If you own a cat or a dog, there is one vaccine that is required by state and local laws. That vaccine is the Rabies vaccine. There has been a lot of recent coverage in the news across Florida- and other parts of the country about Canine Influenza (see my recent blog about this virus here)- and now Rabies is making headlines in the local news here in Hillsborough County.
There have been three Rabies alerts issued in Hillsborough County in recent weeks, with the latest being issued on June 6th for residents of the zip code 33624. A cat was found with rabies- not a feral cat, but someone's pet. Sadly, this could have been easily prevented if the cat was vaccinated against this fatal disease. Although the infected cat was identified more than 10 miles from Tampa Veterinary Hospital, it's still too close for comfort.
What is Rabies?
Rabies is a virus that affects the central nervous system in mammals, and is most often fatal. It is also zoonotic, which means it can be spread from animals to humans. Rabies is almost always spread when an infected animal bites another animal or a human. If your pet is bitten by an infected animal (foxes, raccoons, skunks and bats are the most common culprits) they may not immediately show signs of infection. The incubation period for Rabies can be as little as a few days and up to a year or longer in rare cases. Incubation times are not completely understood, but are thought to be influenced by the severity of the bite, how close it is to the spine or brain, and how much virus was transmitted through saliva in the bite.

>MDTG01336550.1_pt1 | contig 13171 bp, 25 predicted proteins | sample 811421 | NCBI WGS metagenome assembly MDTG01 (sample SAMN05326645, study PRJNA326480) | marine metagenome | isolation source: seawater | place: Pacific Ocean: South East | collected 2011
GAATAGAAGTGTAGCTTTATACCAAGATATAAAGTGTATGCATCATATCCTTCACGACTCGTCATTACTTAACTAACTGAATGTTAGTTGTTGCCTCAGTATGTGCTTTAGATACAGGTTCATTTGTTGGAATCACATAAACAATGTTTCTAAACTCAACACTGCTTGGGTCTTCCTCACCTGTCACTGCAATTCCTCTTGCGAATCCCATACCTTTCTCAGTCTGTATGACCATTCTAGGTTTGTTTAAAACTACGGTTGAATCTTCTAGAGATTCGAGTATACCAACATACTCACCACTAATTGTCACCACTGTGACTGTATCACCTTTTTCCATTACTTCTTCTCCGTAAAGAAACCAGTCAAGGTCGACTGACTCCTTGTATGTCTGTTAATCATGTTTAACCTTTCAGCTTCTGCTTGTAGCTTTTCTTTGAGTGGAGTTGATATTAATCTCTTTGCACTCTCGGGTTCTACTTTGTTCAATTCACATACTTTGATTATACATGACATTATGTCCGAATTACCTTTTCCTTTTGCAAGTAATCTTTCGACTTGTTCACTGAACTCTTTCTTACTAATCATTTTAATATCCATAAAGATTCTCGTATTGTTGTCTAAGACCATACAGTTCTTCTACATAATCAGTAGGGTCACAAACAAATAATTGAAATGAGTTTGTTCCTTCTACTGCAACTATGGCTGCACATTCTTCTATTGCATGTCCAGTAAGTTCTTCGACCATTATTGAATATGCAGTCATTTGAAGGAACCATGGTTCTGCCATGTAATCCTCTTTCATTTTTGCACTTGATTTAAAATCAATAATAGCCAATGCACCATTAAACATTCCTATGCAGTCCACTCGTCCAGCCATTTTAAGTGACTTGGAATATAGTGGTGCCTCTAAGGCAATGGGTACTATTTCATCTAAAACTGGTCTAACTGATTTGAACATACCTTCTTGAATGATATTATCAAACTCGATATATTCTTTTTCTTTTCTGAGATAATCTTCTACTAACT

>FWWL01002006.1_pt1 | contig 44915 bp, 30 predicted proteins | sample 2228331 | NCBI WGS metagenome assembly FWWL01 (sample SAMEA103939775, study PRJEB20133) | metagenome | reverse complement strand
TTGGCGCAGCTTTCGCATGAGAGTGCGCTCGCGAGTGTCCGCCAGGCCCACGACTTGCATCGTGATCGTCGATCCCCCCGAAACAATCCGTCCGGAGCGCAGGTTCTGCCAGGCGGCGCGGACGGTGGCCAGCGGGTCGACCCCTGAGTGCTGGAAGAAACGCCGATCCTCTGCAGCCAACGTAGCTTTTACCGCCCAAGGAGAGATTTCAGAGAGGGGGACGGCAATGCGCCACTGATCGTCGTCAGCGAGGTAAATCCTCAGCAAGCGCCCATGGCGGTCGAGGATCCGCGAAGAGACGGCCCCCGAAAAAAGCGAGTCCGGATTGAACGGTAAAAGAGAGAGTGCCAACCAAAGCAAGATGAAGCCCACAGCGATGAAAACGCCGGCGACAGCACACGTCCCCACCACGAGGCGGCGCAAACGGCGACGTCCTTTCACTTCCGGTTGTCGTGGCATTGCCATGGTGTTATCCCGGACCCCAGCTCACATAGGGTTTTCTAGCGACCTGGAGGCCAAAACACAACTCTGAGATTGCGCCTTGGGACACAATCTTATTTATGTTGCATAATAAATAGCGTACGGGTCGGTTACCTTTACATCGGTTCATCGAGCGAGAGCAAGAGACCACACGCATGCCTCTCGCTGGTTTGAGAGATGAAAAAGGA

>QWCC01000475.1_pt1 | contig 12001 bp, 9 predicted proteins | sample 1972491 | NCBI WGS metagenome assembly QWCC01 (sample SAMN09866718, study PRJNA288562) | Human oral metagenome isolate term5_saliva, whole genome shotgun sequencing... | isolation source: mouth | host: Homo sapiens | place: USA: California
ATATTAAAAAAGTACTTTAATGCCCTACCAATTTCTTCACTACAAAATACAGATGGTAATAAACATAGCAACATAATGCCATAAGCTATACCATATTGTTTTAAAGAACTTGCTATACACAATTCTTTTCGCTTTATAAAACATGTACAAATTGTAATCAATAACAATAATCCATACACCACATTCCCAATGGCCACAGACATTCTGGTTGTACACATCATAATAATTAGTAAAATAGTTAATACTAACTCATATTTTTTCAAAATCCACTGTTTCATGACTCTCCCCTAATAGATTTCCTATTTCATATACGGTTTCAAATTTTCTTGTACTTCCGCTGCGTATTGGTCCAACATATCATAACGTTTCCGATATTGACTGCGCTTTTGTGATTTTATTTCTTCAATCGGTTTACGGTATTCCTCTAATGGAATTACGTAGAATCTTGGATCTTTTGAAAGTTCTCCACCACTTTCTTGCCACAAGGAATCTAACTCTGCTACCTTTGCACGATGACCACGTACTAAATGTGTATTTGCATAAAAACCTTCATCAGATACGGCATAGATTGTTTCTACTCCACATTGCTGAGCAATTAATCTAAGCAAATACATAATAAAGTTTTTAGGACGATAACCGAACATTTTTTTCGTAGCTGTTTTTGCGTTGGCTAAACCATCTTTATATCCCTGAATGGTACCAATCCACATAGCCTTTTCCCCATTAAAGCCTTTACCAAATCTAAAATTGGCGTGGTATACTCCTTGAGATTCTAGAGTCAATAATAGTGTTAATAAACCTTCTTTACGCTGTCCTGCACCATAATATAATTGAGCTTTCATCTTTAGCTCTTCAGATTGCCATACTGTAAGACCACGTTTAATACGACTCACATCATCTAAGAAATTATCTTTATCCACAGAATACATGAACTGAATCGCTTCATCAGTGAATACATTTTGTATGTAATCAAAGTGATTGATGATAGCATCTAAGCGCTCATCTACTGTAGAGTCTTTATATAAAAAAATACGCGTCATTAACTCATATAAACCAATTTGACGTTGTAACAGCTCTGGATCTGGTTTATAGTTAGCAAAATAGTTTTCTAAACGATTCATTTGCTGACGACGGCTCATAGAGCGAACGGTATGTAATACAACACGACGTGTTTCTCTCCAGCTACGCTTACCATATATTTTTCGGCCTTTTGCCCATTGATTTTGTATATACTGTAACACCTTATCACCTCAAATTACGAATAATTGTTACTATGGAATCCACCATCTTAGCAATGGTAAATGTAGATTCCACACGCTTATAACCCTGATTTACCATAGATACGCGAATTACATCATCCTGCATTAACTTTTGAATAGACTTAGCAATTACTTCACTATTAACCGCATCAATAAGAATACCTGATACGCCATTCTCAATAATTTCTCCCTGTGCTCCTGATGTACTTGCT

Symptoms of Rabies
Many people think of the phrase “foaming at the mouth” when they think of Rabies symptoms. Although excessive salivation- or frothing saliva is one potential symptom, it is not the only one. Here is a list of common symptoms of Rabies. Not all infected pets show all signs.
Open mouth/dropped jaw
Noticeable change in tone/pitch of bark
Lack of coordination
Constant irritability/changes in attitude and behavior
Excessive salivation (hypersalivation), or frothy saliva
What do I do if I suspect my pet may have rabies?
If you know your pet has been in a fight or has been bitten by another animal, and they begin showing any of the symptoms described, immediately call your veterinarian. If your pet is acting aggressively, and you are in jeopardy of being bitten DO NOT attempt to capture them and notify your local animal control to contain them.
Prevention is simple
Most veterinarians offer both a one-year and a three-year vaccine which is safe and effective for most pets. Although rare, some pets do have a negative reaction to the vaccine. In very rare cases, we can draw your pet's blood and send it to a lab to determine your pet's level of antibodies (a Rabies Titer test). However, the level of antibodies does not necessarily tell us whether your pet is fully protected. “Titering” as it is known as in the veterinary community is expensive, and should not be used as a replacement for your pet's vaccines. At Tampa Veterinary Hospital, we can protect your pet with either the one-year or three-year vaccine, as well as provide you with your Hillsborough County Rabies tag, which is required each year.
Of course, beyond the vaccine, we recommend limiting your pet's exposure to other risks, such as avoiding stray animals or allowing them to roam free in unfamiliar locations where their risk is heightened.